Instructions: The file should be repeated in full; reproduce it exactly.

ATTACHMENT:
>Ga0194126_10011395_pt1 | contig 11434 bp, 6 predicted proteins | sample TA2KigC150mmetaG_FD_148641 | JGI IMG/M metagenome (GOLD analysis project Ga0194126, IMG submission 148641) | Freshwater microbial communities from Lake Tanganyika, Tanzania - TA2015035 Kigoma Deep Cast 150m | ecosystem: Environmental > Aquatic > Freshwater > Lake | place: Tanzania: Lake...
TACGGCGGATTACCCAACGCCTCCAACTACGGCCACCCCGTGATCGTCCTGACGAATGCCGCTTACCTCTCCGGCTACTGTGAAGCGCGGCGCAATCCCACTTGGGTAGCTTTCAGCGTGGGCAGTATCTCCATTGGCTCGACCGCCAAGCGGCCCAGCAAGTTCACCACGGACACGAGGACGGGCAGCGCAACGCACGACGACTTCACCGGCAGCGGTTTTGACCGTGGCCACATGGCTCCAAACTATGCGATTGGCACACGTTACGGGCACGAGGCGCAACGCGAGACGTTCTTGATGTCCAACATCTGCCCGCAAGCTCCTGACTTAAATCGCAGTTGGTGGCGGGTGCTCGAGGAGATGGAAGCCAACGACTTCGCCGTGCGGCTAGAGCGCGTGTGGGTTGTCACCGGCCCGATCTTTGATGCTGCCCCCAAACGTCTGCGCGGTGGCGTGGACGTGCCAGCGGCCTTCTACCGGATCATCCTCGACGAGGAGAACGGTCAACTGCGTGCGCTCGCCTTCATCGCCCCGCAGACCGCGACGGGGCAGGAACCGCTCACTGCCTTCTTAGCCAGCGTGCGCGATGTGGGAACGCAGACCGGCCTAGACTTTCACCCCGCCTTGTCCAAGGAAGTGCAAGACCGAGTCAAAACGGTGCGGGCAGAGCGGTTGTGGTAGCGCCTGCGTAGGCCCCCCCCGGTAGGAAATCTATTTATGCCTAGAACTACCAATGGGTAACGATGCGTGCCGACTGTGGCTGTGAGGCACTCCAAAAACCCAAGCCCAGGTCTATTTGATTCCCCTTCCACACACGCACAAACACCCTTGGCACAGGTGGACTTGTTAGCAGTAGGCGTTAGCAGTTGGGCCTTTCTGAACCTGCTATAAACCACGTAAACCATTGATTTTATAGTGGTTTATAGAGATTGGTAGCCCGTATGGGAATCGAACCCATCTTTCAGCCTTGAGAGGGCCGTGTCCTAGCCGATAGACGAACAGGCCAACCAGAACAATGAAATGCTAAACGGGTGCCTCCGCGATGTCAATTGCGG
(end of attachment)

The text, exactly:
>Ga0194126_10011395_pt1 | contig 11434 bp, 6 predicted proteins | sample TA2KigC150mmetaG_FD_148641 | JGI IMG/M metagenome (GOLD analysis project Ga0194126, IMG submission 148641) | Freshwater microbial communities from Lake Tanganyika, Tanzania - TA2015035 Kigoma Deep Cast 150m | ecosystem: Environmental > Aquatic > Freshwater > Lake | place: Tanzania: Lake...
TACGGCGGATTACCCAACGCCTCCAACTACGGCCACCCCGTGATCGTCCTGACGAATGCCGCTTACCTCTCCGGCTACTGTGAAGCGCGGCGCAATCCCACTTGGGTAGCTTTCAGCGTGGGCAGTATCTCCATTGGCTCGACCGCCAAGCGGCCCAGCAAGTTCACCACGGACACGAGGACGGGCAGCGCAACGCACGACGACTTCACCGGCAGCGGTTTTGACCGTGGCCACATGGCTCCAAACTATGCGATTGGCACACGTTACGGGCACGAGGCGCAACGCGAGACGTTCTTGATGTCCAACATCTGCCCGCAAGCTCCTGACTTAAATCGCAGTTGGTGGCGGGTGCTCGAGGAGATGGAAGCCAACGACTTCGCCGTGCGGCTAGAGCGCGTGTGGGTTGTCACCGGCCCGATCTTTGATGCTGCCCCCAAACGTCTGCGCGGTGGCGTGGACGTGCCAGCGGCCTTCTACCGGATCATCCTCGACGAGGAGAACGGTCAACTGCGTGCGCTCGCCTTCATCGCCCCGCAGACCGCGACGGGGCAGGAACCGCTCACTGCCTTCTTAGCCAGCGTGCGCGATGTGGGAACGCAGACCGGCCTAGACTTTCACCCCGCCTTGTCCAAGGAAGTGCAAGACCGAGTCAAAACGGTGCGGGCAGAGCGGTTGTGGTAGCGCCTGCGTAGGCCCCCCCCGGTAGGAAATCTATTTATGCCTAGAACTACCAATGGGTAACGATGCGTGCCGACTGTGGCTGTGAGGCACTCCAAAAACCCAAGCCCAGGTCTATTTGATTCCCCTTCCACACACGCACAAACACCCTTGGCACAGGTGGACTTGTTAGCAGTAGGCGTTAGCAGTTGGGCCTTTCTGAACCTGCTATAAACCACGTAAACCATTGATTTTATAGTGGTTTATAGAGATTGGTAGCCCGTATGGGAATCGAACCCATCTTTCAGCCTTGAGAGGGCCGTGTCCTAGCCGATAGACGAACAGGCCAACCAGAACAATGAAATGCTAAACGGGTGCCTCCGCGATGTCAATTGCGG